Dacia return could capture the motorist’s mood in ‘austerity Britain’

BUDGET CAR brand Dacia could gain a large foothold in cash-strapped austerity Britain, according to CAP, the car information experts.

Experts who produce CAP Monitor, which forecasts tomorrow’s used car prices for the UK motor industry, believe the time is right for “no frills” budget motoring in Britain and point to Dacia’s success in Germany and France as evidence that the brand can win motorists over.

They also believe that success for Dacia could put the brakes on Chinese ambitions to target the UK car market by getting in first to meet demand for good quality cars at around 30% lower prices than existing mainstream offerings.

Few motorists will remember the demise of the original Dacia brand in 1996 and will therefore be coming ‘fresh’ to the name, which now has the advantage of being part of the Renault-Nissan alliance and will enjoy an instant dealer network presence. Although the vehicles are built in Romania they are underpinned by Renault and Nissan technology and built on a platform shared by those manufacturers.

Forecast values are nowhere near class-leading, according to CAP Monitor, but with such low front-end pricing motorists will still save significant money on depreciation – the largest cost element in the ownership of any car.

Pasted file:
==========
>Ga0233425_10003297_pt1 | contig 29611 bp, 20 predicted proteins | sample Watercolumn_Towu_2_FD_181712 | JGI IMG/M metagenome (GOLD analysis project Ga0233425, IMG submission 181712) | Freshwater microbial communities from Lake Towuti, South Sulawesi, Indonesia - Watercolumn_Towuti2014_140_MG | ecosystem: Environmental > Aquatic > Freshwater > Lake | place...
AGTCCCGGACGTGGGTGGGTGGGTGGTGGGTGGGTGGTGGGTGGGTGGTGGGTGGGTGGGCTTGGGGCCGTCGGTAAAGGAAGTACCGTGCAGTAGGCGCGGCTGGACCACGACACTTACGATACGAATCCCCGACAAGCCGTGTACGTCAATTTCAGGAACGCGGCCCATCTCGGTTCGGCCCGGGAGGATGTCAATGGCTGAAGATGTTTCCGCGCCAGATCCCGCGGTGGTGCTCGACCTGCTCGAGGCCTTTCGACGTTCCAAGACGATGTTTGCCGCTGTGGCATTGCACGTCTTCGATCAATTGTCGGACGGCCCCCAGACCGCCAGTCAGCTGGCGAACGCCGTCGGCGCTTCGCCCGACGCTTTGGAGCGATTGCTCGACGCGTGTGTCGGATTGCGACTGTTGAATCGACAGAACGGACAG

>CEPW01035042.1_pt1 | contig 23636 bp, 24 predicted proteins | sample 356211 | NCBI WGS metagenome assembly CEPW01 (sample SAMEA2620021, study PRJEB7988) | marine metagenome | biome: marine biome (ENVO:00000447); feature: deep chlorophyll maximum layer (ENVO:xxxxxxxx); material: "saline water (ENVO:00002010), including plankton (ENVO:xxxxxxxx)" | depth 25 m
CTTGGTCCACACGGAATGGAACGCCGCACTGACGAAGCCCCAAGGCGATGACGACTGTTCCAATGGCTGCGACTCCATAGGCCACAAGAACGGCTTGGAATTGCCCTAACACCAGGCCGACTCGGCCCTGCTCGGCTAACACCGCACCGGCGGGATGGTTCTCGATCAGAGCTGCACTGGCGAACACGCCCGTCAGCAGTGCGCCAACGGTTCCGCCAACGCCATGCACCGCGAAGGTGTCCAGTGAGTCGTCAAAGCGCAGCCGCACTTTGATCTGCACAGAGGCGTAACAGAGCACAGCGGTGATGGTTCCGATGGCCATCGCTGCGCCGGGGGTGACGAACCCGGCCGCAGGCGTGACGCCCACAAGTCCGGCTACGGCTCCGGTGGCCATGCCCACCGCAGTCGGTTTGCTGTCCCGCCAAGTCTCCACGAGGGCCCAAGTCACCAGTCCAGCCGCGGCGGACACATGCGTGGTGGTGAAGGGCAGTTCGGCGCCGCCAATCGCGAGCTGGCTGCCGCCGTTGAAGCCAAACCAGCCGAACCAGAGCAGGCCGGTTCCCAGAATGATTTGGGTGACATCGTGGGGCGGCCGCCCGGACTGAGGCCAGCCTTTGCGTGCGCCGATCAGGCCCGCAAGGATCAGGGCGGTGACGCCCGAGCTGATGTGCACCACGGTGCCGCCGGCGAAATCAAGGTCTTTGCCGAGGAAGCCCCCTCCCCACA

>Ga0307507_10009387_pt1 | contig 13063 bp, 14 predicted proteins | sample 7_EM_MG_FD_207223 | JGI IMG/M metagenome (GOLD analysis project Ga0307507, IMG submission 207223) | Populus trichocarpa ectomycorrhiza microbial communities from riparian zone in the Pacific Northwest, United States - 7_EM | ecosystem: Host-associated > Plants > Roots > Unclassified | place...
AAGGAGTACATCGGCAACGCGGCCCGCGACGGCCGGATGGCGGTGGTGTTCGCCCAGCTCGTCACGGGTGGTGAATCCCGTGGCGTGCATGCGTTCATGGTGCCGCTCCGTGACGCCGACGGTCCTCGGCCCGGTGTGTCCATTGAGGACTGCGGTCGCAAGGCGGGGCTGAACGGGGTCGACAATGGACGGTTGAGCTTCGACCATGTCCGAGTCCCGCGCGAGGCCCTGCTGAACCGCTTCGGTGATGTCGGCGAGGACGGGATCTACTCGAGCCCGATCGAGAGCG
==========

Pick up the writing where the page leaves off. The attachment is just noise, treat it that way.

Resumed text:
CAP Monitor editor, Jeff Knight, said: “With Dacia you are effectively getting a car in one sector for the price of a car in the sector below it. This means the Sandero offers the qualities of a good supermini for the price of a typical city car and the Duster provides a compact 4x4 experience for the cost new of a lower medium car.

“What the Dacia brand offers today is very different from previous attempts by some new entrants into the UK in that there is relatively little sacrifice of quality for a very significantly cheaper car. Previously the sacrifice of quality has been too much for most motorists but Dacia provides a no frills approach to basic design, coupled with appropriate levels of equipment and engineering that you can’t fault. Build quality reflects the budget but that does not matter in this case because Dacia is not chasing conquest business from premium brands.

“Dacia will not hold the highest percentage of its original cost new but when you compare the actual money lost over 3 years the Sandero in particular offers some of the best value motoring achievable.

“By returning now there is a strong possibility that the Dacia name could well capture the mood of motorists in austerity Britain. It has already proved to be extremely popular in other cash-strapped European countries but its success in Germany too indicates that the appeal of Dacia does not rely entirely on economic hardship.

“We would also expect Chinese car makers to be watching closely because Dacia will be a significant threat to anyone attempting to impress the British motorist on new car cost alone.”  

CAP’s independent experts analyse the quality, ownership costs, future second-hand values and price performance of every car launched in Britain. Their views are trusted by every major fleet car provider in the UK, who need a genuinely unconstrained opinion on the qualities of vehicles. CAP’s Martin Ward drove the Dacia Sandero on its European press launch in December. His account of the experience can be found in his ‘First Driving Impressions’ blog at www.cap.co.uk/blog